Flashpoint: Below The Surface

Filed under: Recaps & Reviews

"They're going on an assassination run."

"Below The Surface," took place in the middle of some ugly biker gang politics. Inside of this mess, were Kate and Luke, who both wanted to see the biker gang go down. Like in most Flashpoint episodes, the people that get involved with the criminals, are decent people that also tend to be emotionally disturbed. In the case of Kate and Luke, they were both dealing with a severe case of grief.

Grief episodes usually follow a pretty predictable plot. The grieving person feels bad, wants to make things better, so they go out and seek revenge or justice. Next, somebody on the right side of the law intervenes by passionately stating that killing the bad guy will not bring their loved one back to life. In the end, one of two things happen. The griever either kills the bad buy, or more likely, spares the bad guy to save their own soul. It is a battle that can not be won, and it makes for lousy television.

Remember that clipshow at the end of the third season, where all of Team One were interrogated, and then put on probation for the next season? Somehow, it seemed like Kate, a police detective, never got any such psychological screening. Well, at least it was implied that she did not. Because if she had, she would probably not be on duty. To make things worse, Kate dead son's idiot friend, Luke, got himself into a biker gang to make things better for Kate. Because that is how seventeen year olds grieve after a drunken boating accident that killed their friend. As for Kate, she was unaware of (or disregarded) a little thing a called a conflict of interest, so she kept Luke around as a confidential informant.

This is not grief. This is stupidity.

Enter Team One, Toronto's elite team of social workers. Take a look at this scene, where Kate locked herself into the Police Mobile Command vehicle, to beat the truth out of a criminal, and to point a gun at him. Greg, unable to convince Kate to open the door, even had to shoot to break the lock. Not surprisingly, Greg convinced Kate to put the gun down.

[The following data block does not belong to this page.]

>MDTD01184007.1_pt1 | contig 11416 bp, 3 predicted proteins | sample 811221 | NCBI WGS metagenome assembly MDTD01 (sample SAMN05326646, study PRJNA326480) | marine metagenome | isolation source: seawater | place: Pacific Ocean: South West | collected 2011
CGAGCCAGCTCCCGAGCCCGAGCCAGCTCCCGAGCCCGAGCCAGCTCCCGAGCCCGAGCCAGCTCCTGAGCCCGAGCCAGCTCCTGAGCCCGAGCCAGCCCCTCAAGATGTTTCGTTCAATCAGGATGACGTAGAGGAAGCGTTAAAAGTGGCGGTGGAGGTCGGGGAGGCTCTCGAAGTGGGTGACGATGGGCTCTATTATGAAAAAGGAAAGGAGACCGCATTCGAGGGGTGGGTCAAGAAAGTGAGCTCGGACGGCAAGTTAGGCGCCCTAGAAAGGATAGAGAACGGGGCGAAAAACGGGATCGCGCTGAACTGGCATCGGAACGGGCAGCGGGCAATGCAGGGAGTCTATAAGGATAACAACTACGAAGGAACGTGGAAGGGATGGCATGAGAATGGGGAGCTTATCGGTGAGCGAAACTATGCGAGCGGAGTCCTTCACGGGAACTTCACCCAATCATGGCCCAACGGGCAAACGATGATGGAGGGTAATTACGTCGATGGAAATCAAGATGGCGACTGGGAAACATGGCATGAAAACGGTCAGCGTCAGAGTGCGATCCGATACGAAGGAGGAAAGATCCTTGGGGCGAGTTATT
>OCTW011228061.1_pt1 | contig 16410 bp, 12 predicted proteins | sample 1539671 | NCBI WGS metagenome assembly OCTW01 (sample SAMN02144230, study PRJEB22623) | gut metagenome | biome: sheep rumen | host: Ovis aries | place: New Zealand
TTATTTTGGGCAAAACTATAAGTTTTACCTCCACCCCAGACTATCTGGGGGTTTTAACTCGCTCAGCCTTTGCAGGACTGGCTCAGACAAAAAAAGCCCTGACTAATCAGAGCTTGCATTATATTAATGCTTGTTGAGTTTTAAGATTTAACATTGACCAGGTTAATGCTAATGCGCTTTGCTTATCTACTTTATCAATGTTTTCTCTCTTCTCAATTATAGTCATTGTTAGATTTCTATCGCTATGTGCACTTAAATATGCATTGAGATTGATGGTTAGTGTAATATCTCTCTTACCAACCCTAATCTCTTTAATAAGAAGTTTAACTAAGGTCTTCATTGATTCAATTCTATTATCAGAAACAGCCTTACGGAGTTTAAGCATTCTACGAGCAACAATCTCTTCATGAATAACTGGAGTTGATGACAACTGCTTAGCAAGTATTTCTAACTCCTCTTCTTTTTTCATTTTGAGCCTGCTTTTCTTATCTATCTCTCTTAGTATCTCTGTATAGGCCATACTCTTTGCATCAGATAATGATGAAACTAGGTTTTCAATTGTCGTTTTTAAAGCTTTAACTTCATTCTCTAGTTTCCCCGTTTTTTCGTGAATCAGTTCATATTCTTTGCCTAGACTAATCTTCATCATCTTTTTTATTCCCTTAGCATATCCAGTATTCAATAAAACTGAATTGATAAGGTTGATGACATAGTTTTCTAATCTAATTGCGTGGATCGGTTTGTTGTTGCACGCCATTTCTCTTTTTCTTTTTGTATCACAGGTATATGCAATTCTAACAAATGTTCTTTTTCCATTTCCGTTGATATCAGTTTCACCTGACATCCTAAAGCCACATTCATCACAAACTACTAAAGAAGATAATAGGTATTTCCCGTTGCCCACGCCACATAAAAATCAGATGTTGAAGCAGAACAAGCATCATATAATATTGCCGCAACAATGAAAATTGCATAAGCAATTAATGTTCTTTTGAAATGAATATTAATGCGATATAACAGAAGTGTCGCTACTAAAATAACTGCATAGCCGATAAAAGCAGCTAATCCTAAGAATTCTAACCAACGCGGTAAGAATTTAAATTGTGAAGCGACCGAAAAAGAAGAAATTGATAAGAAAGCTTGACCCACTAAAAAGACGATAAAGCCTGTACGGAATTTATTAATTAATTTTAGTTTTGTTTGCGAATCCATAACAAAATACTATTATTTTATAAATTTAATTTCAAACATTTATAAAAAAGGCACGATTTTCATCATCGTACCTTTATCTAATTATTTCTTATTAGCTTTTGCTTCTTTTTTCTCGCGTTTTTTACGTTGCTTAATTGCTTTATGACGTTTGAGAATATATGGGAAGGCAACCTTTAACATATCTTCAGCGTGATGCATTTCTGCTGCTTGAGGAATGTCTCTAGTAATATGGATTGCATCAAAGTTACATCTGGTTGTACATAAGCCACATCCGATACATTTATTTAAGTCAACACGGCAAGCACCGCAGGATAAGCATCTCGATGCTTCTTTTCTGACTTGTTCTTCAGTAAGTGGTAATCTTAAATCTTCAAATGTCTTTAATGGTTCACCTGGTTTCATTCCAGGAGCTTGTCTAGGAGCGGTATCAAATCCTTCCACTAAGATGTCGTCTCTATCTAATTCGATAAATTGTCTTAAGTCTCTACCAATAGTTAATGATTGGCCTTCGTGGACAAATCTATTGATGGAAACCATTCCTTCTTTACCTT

To Flashpoint's credit, at least they changed the grief formula up just a little bit. Kate's dead son had nothing to do with the biker gang. It was just that Kate was really passionate about putting away bad guys, and she was violent against this criminal in order to protect Luke. But she still had to be talked out of shooting the guy.

Somehow, despite Spike getting a video feed to see what was happening inside the vehicle, Kate was not severely reprimanded on the spot. It turns out that there is no immediate consequence for a City of Toronto (and we know it is Toronto because they keep showing the CN Tower over and over again) police officer for eschewing the Miranda Rights in favour of using violence and a threat of death.

In the end, the bomb was defused, Luke was rescued, and the bad guys were all caught. Greg went home to his son, while Luke and Kate went to the cemetery to bury some trinket. That just about sums it up. A rather bland and unexciting episode of Flashpoint. But on the topic of the cemetery, one member of the Strategic Response Unit even sang a song about it. Enjoy!

Tags: Flashpoint, Hugh Dillon, Enrico Colantoni, Amy Jo Johnson, Below The Surface, Headstones, Sons of the Father, Power Rangers, Sergio Di Zio, Person of Interest

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